Are solar roadways a viable path to green energy?

Solar Roadways brings green energy production to highways. But do the costs outweigh the benefits?

 

The crowdsourcing campaign's mission aims to pave highways with solar panels. Credit: Solar Roadways

The crowdsourcing campaign’s mission aims to pave highways with solar panels. Credit: Solar Roadways

Alternative production has long been a hallmark of both domestic and international energy policy. Electricity production in the United States has tried to meet these standards of renewable energy but has yet to make a major dent. According to the federal U.S. Energy Information Administration, a whopping 67 percent of our electricity comes from fossil fuel sources, including 39 percent from coal. Conversely, renewable energy makes up a measly 13 percent, with hydropower taking the major lead.

These figures have not stopped innovators, startups and entrepreneurs from throwing their collective know-how behind the quest to find the best technology to bring renewable energies to the forefront.

One of the most promising methods of harnessing clean, renewable energy is from the sun, a nearly endless supply of light and heat. Photovoltaic cells used to transform the sunlight that tans us into usable electricity have been around for a while — and they are starting to catch on.

In all of this excitement, one startup is using an innovative approach to flipping the statistics and harnessing solar energy by taking advantage of the vast highways that criss-cross this country.

Road tripping on solar panels

Solar Roadways is a crowdsourced tech startup run by a husband-and-wife dynamic duo. Since beginning its Indigo campaign on June 20, Solar Roadway received more than double its goal of $1 million. With $2.2 million in their pockets, Scott and Julie Brusaw want to repave the green technology landscape, literally.

Its method is actually pretty common, with many businesses and homeowners choosing to use free space for solar panels and energy production. The magic is in the specially designed solar panels designed to pave our highways and parking lots instead of asphalt.

Each panel is designed as a hexagon with four distinct layers: a glass surface meant to withstand up to 250,000 pounds of pressure, LED lights, an electronic support center and a base layer of recycled material.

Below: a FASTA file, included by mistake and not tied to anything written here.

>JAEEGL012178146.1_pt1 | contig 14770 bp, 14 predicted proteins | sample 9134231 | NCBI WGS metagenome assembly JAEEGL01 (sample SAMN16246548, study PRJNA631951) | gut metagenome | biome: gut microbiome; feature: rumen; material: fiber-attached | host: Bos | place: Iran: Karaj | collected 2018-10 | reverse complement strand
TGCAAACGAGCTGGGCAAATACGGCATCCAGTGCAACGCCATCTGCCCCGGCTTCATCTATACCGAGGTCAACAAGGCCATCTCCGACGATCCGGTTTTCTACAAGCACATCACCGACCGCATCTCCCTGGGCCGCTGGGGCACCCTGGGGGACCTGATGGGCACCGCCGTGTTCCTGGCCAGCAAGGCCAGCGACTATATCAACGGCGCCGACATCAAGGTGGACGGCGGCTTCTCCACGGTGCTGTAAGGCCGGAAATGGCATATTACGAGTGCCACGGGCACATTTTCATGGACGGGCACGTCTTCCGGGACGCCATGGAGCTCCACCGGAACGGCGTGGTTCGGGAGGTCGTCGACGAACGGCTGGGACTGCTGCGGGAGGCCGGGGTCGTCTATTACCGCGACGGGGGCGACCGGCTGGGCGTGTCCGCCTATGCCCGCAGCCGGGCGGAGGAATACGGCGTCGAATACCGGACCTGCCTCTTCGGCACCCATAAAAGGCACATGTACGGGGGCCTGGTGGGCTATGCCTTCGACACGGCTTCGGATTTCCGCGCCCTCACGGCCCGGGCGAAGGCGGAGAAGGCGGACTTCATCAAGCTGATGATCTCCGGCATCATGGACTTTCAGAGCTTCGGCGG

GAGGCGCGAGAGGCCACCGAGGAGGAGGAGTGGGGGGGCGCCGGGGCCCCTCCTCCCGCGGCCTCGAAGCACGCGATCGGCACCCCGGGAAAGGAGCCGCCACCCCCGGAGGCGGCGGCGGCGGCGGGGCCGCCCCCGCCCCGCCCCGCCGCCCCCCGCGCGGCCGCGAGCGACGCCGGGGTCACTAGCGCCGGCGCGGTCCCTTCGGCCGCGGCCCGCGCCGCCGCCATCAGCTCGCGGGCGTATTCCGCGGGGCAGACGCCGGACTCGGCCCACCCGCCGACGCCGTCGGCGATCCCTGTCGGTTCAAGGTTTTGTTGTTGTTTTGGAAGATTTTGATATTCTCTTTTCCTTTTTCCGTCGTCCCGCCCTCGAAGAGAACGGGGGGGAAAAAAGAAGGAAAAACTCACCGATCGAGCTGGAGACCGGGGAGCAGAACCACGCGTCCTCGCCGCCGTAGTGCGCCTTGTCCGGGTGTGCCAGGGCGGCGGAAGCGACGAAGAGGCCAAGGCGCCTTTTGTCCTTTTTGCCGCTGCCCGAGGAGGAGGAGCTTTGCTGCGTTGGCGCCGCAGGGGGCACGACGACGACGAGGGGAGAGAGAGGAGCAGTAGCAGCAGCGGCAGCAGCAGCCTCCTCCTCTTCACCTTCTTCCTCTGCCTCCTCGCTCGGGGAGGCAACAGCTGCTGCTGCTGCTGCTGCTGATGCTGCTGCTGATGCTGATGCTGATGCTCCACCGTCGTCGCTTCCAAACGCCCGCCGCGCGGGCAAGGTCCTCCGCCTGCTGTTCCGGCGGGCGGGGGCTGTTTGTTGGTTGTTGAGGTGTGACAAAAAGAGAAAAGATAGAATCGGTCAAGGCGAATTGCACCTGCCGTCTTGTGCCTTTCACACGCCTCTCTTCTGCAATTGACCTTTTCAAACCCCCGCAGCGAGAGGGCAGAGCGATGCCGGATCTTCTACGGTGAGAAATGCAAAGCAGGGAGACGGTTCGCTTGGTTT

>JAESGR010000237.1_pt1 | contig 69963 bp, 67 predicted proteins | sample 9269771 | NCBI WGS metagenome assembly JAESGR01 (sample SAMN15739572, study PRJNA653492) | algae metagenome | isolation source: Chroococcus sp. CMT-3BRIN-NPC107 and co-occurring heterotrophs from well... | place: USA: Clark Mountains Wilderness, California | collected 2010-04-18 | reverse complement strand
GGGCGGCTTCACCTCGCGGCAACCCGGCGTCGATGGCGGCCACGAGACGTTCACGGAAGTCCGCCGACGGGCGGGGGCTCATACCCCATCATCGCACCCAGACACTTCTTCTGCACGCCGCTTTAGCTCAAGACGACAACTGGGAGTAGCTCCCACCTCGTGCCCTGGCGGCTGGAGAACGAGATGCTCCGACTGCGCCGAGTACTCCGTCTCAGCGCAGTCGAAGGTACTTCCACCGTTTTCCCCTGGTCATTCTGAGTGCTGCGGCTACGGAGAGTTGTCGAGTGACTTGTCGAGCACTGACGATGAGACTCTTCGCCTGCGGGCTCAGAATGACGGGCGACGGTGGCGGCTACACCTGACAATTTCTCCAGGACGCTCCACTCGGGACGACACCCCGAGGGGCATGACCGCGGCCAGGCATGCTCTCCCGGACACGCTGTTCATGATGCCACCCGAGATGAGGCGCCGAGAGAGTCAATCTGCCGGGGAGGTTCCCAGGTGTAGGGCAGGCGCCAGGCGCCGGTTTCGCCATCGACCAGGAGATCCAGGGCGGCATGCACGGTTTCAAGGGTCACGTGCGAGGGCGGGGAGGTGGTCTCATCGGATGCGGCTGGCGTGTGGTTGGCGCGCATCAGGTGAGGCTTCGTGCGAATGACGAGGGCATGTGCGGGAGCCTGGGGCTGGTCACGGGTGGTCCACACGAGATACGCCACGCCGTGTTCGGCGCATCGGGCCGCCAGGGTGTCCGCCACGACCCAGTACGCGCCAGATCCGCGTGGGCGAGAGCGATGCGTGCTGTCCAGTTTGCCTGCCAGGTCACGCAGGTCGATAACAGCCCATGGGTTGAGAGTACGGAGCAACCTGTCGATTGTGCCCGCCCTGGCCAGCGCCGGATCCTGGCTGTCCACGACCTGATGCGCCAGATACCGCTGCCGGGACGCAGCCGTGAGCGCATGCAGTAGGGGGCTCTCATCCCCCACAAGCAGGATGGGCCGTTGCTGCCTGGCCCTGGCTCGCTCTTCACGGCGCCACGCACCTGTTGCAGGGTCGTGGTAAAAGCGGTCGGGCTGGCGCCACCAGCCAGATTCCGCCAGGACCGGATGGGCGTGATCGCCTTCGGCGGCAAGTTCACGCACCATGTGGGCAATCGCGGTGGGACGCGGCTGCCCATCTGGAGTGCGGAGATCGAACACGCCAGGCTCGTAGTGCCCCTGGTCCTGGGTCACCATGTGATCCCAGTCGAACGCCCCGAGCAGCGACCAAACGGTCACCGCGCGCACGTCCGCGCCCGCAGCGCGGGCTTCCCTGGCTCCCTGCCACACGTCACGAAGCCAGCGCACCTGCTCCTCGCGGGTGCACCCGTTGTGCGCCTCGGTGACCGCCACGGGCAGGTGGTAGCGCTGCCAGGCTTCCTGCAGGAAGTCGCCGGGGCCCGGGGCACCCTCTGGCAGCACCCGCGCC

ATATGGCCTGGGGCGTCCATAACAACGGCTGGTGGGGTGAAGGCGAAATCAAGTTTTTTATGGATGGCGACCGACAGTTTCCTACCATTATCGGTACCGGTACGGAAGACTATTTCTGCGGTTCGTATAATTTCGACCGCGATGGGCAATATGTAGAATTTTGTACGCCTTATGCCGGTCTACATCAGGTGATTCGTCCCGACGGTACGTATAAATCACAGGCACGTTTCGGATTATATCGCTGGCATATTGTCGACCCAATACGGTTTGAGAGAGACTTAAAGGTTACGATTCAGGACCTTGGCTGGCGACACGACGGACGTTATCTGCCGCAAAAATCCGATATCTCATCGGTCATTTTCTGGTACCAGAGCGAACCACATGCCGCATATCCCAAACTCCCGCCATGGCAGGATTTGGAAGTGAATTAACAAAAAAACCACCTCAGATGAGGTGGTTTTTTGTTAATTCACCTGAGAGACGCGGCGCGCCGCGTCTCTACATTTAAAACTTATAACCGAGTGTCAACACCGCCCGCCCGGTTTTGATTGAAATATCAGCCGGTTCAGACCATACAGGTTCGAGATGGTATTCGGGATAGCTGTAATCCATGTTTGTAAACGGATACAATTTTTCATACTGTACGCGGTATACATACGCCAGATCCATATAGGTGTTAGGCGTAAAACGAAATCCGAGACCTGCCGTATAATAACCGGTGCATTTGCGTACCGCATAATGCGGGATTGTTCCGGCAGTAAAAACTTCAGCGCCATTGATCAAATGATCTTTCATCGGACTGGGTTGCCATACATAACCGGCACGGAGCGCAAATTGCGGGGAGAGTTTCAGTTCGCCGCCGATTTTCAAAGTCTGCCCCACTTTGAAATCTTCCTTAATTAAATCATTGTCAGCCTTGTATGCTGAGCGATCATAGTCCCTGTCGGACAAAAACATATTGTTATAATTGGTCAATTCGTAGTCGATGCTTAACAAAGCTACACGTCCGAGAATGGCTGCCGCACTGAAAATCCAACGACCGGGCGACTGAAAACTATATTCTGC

The crowdsourcing campaign’s mission was to pave the highways with these panels. “We can produce three times more power than we use as a nation,” Scott Brusaw told Crowdfund Insider. “That will eliminate the need for coal-fired power plants.”

Safety is also taken into account with these cells. The Brusaws have stated that their cell material was able to stop a vehicle speeding at 80 mph in the required distance. The roadways will also be self-illuminating, allowing drivers to see debris and animals as well as avoid accidents.

Could cost hinder the green highway?

Photovoltaic cells have reduced in price so much that even insurance premiums for the technology have nosedived, according to Bloomberg.

David Forbes, an engineer at the University of Arizona, is particularly worried about hindering costs associated with building these solar roadways.

“The solar panels need to be firmly supported, which means that they need a concrete road to be built on top of,” Forbes told Tech Page One. Furthermore, the construction of these panels would require similar techniques to building traditional asphalt roadways.

“Asphalt roads are less expensive to construct than concrete, because it can all be done with graders and rollers … concrete requires forms and [reinforcing bars] that are normally used in building construction,” said Forbes.

Solar Roadways estimated that if it could create a panel for less than $10,000, then break even with asphalt, according to the website. The true answer is that a great deal of uncertainty exists over the true cost of the project, and the company is set to hire a group of engineers to calculate the numbers.

In a time of government budgetary uncertainty, cost will be one of the defining factors of this project’s success or failure. If implemented, however, the country’s landscape will be redefined and the statistics potentially flipped on its head.

Norman Rozenberg
Norman Rozenberg, based in the New York metro area, keeps up with the dynamic world of development, innovation and public health. He has also contributed to Txchnologist, an online technology magazine.
Norman Rozenberg
Norman Rozenberg
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